Sermon preached October 24, 2010
Texts: Proverbs 1:1-6, 20-23; Psalm 131; Luke 18:1-8
What do you think of when you think of prayer? Now I lay me down to sleep. I pray the Lord my soul to keep. If I should die before I wake, I pray the Lord my soul to take. If I should live another day, I pray the Lord to guide my way. I hope I haven’t given anyone any ideas. If your neighbor looks a little drowsy, please nudge them gently.
By the way, how many of you learned that prayer as a child. Honestly, it is a rather frightening prayer – praying every night about death! Or maybe when you think about prayer you think about the Lord’s Prayer, a prayer many of us also grew up with. Or when you think about praying, perhaps you think about who is sick and what to ask for – prayer as asking, petition, supplication.
This past summer I attended a continuing education event called The School of Congregational Development. It is a significant denominational continuing education endeavor and has been held for ten years in various parts of the country. This summer it was in Nashville. One evening, the conference helped sponsor an event with the United Methodist Committee on Relief that was to be a fund-raiser for Haiti and for Nashville – Haiti recovering from the earthquake and Nashville recovering from Spring flooding. The featured speaker for the evening was Tony Campolo. That night Tony talked about a lot of things, prayer among them. He talked about his own developing understandings and practices of prayer. For a long time he understood the primary mode of prayer to be asking, but he contended that there were limits to that understanding. That hit him one night as his son was going to bed, announcing that fact. “I’m going to bed now. I’m going to pray. Anybody want anything?”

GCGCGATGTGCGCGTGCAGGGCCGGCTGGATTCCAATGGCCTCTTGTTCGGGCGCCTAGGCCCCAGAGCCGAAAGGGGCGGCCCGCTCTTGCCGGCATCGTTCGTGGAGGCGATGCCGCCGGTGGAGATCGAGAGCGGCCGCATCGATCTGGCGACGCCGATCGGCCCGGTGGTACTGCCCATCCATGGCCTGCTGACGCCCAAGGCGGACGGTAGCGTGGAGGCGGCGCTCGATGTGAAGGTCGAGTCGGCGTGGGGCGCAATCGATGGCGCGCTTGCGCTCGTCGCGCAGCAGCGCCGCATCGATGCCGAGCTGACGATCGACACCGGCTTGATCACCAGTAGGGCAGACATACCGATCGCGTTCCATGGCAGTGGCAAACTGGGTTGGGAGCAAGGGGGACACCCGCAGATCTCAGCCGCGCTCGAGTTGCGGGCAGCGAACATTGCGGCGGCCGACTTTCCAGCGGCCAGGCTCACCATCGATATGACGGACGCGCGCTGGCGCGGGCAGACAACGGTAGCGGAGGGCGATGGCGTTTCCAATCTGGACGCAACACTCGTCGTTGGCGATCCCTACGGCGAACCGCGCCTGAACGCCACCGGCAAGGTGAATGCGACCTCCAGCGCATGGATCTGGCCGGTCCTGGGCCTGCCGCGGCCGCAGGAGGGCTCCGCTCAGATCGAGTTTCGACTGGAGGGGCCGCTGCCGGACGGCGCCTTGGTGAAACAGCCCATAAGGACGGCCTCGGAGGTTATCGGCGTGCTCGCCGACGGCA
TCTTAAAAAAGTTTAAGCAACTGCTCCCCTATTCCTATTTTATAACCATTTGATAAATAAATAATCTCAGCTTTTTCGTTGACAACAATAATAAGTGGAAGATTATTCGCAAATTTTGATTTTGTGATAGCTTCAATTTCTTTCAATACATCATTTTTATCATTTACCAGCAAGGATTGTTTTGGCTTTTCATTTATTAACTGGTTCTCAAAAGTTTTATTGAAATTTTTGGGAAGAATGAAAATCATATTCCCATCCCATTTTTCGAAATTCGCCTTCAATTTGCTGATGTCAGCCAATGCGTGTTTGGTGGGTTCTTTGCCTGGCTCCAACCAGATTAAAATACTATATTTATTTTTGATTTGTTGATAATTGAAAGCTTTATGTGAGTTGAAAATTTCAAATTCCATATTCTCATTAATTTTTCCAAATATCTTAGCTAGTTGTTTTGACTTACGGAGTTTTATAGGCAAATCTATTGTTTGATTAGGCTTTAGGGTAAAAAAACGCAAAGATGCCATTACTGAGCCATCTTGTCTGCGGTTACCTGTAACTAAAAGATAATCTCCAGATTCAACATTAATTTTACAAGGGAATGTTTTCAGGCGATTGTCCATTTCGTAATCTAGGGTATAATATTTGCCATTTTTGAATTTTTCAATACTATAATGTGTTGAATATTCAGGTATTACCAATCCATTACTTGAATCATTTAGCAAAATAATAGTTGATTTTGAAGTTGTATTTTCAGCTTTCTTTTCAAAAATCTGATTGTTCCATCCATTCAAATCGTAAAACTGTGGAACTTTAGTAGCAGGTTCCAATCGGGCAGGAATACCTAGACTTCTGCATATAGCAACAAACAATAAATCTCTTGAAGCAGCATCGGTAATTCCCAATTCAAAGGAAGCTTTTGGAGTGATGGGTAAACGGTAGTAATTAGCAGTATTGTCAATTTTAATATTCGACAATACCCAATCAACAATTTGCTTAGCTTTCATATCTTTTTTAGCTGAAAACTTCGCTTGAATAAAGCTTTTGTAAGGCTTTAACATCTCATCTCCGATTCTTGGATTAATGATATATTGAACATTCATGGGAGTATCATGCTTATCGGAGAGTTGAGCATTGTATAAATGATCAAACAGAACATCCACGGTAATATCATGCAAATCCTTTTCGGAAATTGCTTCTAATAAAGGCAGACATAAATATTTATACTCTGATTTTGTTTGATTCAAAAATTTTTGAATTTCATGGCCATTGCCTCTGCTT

My guess is that this is sort of our default mode for understanding and practicing prayer. What do we want? What does someone else need? How much trouble are we really in, as in “O.K. God I know it has been a long time since we last spoke but I did not have time to study for this test so could you help me out?”
The parable Jesus tells in Luke 18 seems to reinforce this understanding of prayer as asking. “Then Jesus told them a parable about their need to pray always and not to lose heart.” He goes on to tell a story about a judge who is not a particularly likeable character. He keeps getting petitioned for justice from a widow, a persistent widow, who nearly wears him out. It is because of this that he grants her justice. Are we to pray like the persistent widow? Is God really like an uncaring judge who only responds because he gets tired of the constant petitions? What if Jesus is using some humor here, offering a riddle? There seems to be other possibilities in this story. God isn’t really like the judge. Jesus says that God quickly grants justice. God is always listening and responding. In a surprising way God is more like the widow than the judge – God is persistent in pursuit of justice and relationship. God wants to be connected with us!
“Wisdom cries out in the street; in the squares she raises her voice. At the busiest corner she cries out; at the entrance to the gate she speaks.” Wisdom is an essential characteristic of God, and in these words from Proverbs, where wisdom is a woman, wisdom is the one crying out – crying out for you and for me to pay attention, to listen to hear. Maybe the best response is something more than chattering back to wisdom and God with all our requests. Anybody want anything?
I am not dismissing prayer as asking. I pray those kinds of prayers all the time. When I am at a hospital bedside, something more than silent prayer seems required. So, too, in the face of grief, sadness, difficulty – though there are moments when some of life’s hardships also require silence. I am not dismissing prayer as asking but inviting us to other dimensions – dimensions of discernment and contemplation, two practices that Diana Butler Bass identifies as an important part of Christianity for the rest of us. I am inviting us to think about, experience, and practice prayer as listening with our hearts and with our souls – prayer as silence.